(aka McCarthy, You Are a Cruel, Cruel Man)
by Brandy Anderson
One of the first things you notice when you begin to read McCarthy’s The Road is the striking format. McCarthy’s skillful disregard of conventional formats works well within this narrative. The broken, fragmented pieces of paragraphs reflect their fractured lives. The quotation-less dialogue between the man and the boy further shows the decay of formal lifestyles. It shows that the rules of the past no longer apply to the desolate future. It blurs the lines of reality. The distinctions between action and thought become ambiguous.
Memory of the past plays a large role in The Road as it does in many other post-modern novels. The man increasingly loses his connection to the world of the past. “He tried to think of something to say but he could not. He’d had this feeling before, beyond the numbness and the dull despair. The world shrinking down about a raw core of parsible entities. The names of things slowly following those things into oblivion. Colours. The names of birds. Things to eat. Finally the names of things one believed to be true. More fragile than he would have thought. How much was gone already?” (75). The stark, ashen new world is erasing the relics of the world he once knew, the world that his son never knew.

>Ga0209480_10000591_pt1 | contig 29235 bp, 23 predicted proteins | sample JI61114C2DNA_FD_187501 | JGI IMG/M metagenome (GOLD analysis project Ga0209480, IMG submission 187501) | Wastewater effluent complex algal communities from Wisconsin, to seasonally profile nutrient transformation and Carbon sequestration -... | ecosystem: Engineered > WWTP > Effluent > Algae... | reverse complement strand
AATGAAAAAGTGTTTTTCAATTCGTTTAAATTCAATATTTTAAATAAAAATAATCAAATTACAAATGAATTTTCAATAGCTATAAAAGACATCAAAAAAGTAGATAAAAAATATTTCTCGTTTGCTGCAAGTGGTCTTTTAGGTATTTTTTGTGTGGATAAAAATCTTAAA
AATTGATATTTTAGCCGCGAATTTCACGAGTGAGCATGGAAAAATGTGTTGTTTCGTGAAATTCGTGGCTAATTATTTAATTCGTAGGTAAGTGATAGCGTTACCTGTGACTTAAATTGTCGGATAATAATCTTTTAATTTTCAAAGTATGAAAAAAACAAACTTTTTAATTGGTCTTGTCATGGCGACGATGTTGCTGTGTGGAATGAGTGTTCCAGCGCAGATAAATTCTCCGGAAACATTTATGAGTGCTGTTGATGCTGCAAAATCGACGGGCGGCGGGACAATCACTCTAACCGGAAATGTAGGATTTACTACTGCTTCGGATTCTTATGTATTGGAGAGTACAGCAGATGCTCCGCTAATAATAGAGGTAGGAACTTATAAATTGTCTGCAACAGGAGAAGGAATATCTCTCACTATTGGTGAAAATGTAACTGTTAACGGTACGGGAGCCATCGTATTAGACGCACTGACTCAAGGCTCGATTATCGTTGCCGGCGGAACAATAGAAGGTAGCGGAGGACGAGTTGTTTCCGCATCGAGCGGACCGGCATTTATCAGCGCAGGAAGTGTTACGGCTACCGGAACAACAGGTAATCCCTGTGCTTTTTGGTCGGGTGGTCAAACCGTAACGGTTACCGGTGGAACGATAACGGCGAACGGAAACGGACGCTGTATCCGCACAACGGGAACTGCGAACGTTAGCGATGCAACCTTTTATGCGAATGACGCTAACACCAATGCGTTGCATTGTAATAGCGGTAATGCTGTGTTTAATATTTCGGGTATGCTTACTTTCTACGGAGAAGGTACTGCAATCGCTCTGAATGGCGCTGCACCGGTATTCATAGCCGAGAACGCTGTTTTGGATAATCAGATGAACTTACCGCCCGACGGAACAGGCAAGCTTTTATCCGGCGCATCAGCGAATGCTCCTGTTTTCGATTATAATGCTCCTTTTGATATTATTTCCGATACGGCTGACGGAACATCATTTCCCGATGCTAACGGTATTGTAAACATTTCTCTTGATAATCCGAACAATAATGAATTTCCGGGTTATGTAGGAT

While some readers may argue there are only two principle characters, I would argue there are in fact five: the man, the boy, the pistol, the cart, and the new world. The man and the boy are obvious lead characters, however, the pistol and the cart serve equally important roles and both are crucial to the survival of the father and son. The pistol and cart are constantly with the man and the boy throughout their bleak journey and they panic during the few moments when the two objects are not within their grasp.
Arguments could also be made that the new world in itself is also a main character. The bleak, grey world is a catalyst for everything that happens to the man and the boy. It shapes their lives. It determines their course. The new world kills the man who most likely would have been cured in the former society where he could have sought treatment of his likely consumption. The new world turns the boy into an orphan. The Road and its five principles characters form a haunting story that has left a mark on me.